The recent rate rise explained

The Recent Interest Rate Rise Explained

Understand what is going on and the options available to you

Interest rates are going up due to the reserve bank of Australia (RBA) being scared that inflation will hurt the Australian economy. While we do have high inflation at 5.1%, we need to consider some very important points. 

Cost Push vs Demand Push Inflation

According to Investopedia 

“Cost-push inflation is the decrease in the aggregate supply of goods and services stemming from an increase in the cost of production. Demand-pull inflation is the increase in aggregate demand, categorized by the four sections of the macroeconomy: households, business, governments, and foreign buyers.”

How does all this affect your mortgage?

The last 30 years we have had demand pull inflation which is basically people getting wage increases and then spending that money on goods and services which increases the price. The RBA tries to have inflation between 2-3% which at 5.1% they are worried, and they are jacking up the interest rates since it’s the only move they have to curb inflation.

The problem we have is that the 5.1% is actually cost push inflation which is a much trickier beast to manage since the reason for the increases in price can’t really be fixed this way. The war in Ukraine and all of the sanctions in Russia has led to fuel and energy prices sky rocketing and since you need fuel to transport the basics like food, the price of food has also been lifted.

Of the 5.1% inflation increase, I believe from what I have read, over half of it can be accounted to higher gas/electricity bills, and higher fuel bills, remembering that the government put in a 22-cent discount for 6 months, so fuel is really selling for over $2.22 currently.

I don’t know about you, but it doesn’t matter if my mortgage interest rate is 3% or 4% I can’t really afford to cut back that much on house bills, fuel and food. This means increasing interest rates won’t really have much effect on cost push inflation unlike when we have the more normal demand-pull inflation. Also, if the war in Ukraine was to end tomorrow and all of the prices go back to normal, we would find our inflation rate would drop from 5.1% to under 2% since we have very limited demand pull inflation. I look at a lot of payslips and I don’t see many clients getting big pay rises on a regular basis.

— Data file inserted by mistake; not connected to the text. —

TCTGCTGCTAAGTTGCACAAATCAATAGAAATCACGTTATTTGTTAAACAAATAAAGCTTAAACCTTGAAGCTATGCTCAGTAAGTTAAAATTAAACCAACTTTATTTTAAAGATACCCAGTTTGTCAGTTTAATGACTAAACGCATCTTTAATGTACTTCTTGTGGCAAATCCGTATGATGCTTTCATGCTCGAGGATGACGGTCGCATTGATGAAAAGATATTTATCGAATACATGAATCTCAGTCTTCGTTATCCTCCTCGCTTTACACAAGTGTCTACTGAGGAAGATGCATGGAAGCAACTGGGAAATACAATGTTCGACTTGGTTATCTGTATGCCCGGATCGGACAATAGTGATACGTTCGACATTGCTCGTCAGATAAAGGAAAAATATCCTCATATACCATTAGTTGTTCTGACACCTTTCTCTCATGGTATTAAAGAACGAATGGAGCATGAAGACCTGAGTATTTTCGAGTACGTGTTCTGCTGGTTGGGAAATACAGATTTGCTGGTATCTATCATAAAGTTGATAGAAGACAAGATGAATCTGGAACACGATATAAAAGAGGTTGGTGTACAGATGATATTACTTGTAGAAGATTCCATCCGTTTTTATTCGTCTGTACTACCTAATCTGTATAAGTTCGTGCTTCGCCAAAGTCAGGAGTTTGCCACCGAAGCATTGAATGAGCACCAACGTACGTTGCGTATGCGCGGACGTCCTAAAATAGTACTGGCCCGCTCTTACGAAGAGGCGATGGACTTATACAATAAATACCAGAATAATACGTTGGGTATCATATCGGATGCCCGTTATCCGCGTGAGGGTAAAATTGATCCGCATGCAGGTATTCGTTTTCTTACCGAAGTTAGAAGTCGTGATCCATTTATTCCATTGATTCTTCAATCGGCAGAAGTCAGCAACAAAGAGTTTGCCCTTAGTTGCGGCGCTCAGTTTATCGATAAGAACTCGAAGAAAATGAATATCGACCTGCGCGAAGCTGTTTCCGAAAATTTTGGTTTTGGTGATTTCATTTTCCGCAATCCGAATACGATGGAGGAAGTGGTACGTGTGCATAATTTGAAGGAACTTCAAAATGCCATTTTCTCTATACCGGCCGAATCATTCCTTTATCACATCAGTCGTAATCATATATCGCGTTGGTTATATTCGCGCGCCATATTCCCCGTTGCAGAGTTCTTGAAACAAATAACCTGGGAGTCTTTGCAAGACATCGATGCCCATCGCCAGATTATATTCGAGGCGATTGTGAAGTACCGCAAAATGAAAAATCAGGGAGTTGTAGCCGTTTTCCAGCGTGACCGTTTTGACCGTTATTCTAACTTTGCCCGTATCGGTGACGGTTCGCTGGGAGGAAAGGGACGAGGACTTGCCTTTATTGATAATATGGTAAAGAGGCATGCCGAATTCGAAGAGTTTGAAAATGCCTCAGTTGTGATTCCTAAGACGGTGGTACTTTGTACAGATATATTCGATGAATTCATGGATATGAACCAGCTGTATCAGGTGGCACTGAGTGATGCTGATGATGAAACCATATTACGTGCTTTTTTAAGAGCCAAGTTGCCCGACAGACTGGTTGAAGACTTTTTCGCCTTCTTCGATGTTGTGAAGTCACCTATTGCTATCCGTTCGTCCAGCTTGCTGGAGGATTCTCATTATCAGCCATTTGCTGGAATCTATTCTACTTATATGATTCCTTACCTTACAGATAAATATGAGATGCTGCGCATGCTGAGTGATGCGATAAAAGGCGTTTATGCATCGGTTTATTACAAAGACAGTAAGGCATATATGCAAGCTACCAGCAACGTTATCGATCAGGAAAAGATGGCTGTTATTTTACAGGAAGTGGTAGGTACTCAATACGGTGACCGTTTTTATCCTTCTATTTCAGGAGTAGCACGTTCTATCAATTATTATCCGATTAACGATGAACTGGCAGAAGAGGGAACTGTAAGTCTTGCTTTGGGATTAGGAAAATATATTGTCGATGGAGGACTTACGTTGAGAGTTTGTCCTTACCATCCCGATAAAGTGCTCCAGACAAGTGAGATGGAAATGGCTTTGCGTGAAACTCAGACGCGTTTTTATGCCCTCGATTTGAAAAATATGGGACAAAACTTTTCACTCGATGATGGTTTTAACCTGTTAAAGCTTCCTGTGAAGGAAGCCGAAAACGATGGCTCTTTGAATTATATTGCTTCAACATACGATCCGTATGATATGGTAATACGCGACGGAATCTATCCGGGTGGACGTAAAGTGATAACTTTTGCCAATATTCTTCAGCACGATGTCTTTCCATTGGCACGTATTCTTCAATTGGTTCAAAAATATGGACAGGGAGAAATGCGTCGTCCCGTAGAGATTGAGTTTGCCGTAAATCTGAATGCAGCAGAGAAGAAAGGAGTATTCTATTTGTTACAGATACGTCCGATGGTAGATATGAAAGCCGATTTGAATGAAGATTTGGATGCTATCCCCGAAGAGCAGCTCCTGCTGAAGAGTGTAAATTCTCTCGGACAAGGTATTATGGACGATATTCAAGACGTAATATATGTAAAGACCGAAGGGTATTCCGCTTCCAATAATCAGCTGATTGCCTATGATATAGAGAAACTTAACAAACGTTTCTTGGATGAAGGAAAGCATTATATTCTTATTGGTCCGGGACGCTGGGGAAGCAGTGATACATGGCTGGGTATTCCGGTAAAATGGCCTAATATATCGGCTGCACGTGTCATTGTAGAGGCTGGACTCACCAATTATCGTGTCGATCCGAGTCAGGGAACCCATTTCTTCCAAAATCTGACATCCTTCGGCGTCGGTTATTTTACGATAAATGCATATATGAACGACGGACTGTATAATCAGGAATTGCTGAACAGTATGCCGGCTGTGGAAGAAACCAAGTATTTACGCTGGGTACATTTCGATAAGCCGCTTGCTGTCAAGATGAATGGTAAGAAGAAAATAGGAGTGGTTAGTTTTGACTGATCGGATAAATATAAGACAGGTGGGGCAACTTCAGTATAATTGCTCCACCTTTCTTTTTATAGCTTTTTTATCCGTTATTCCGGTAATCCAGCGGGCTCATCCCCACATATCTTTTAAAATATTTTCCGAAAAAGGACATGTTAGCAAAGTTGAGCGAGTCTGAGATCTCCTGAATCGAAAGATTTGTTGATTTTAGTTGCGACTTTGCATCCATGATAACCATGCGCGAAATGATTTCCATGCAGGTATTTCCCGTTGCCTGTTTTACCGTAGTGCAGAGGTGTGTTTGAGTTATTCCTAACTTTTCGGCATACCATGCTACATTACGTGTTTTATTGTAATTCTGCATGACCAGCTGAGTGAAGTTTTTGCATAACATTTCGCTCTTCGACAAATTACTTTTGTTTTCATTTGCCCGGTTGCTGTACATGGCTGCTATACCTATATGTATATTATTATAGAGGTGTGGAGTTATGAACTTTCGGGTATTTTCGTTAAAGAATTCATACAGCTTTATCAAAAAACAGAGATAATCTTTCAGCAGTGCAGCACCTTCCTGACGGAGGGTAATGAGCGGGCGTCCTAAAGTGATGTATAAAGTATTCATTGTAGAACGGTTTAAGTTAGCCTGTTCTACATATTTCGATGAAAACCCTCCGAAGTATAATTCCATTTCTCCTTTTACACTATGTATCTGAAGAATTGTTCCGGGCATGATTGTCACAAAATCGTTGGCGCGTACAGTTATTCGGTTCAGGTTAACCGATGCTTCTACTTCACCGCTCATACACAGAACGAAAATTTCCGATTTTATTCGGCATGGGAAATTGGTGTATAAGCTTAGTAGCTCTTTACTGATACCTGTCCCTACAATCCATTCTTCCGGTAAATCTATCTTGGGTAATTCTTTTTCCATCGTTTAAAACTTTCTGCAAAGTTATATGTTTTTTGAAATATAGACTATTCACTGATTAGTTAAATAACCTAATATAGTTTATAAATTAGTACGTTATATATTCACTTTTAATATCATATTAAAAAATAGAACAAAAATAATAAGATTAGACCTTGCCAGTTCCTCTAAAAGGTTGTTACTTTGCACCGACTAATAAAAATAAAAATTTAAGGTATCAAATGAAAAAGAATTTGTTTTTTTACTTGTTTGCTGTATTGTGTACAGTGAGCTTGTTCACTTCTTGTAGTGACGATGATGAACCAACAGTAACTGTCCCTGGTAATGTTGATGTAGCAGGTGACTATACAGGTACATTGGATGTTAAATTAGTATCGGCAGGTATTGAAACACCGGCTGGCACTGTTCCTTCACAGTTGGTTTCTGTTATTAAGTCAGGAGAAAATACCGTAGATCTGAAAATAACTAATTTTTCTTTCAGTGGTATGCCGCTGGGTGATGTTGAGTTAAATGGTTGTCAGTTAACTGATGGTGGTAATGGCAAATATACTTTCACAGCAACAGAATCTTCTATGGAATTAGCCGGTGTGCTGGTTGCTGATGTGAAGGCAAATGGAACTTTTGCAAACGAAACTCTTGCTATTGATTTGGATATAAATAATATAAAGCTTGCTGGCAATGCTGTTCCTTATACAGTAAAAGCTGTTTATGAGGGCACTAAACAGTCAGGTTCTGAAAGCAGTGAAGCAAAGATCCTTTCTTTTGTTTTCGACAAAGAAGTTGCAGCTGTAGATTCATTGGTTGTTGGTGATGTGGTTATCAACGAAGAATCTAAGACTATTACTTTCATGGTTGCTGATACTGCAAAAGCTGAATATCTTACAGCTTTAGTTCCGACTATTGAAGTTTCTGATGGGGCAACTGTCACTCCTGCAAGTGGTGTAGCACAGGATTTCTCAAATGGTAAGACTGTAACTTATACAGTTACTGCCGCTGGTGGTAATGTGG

Interest Rates

We are in for a world of hurt until this happens, so the variable rate is going to continue to keep increasing but the problem is the banks known this and they have already moved the fixed rates up. The variable rate will be around 3.5% for some of the big four bank and the 3-year fix is 5%. This means in the next three years we are counting on the rates to be lifted another 1.5% after already being lifted 0.75% in the last two months. 

What next?

This may happen but it comes down to when we get the cost push inflation under control and that is a tough one to gauge. If we fix now, you will be paying that extra money for the whole three years from day 1. It may also change but the 1-year fix has been holding steady at a similar interest rate as the variable since the banks want to lock clients in since they are still making money off us.

So, it may pay to hold until the variable rate hits 5% before fixing for 1 year. 

I am always happy to have a chat and explain this in greater detail and tailor the right loan structure for you.

If you have equity in your property like 20-40% then there are some amazing deals out there compared to the big four with small lenders. I’m in the process of refinancing someone who was on 3.1% about to be 3.6% with their bank to 2.01% soon to be 2.51%.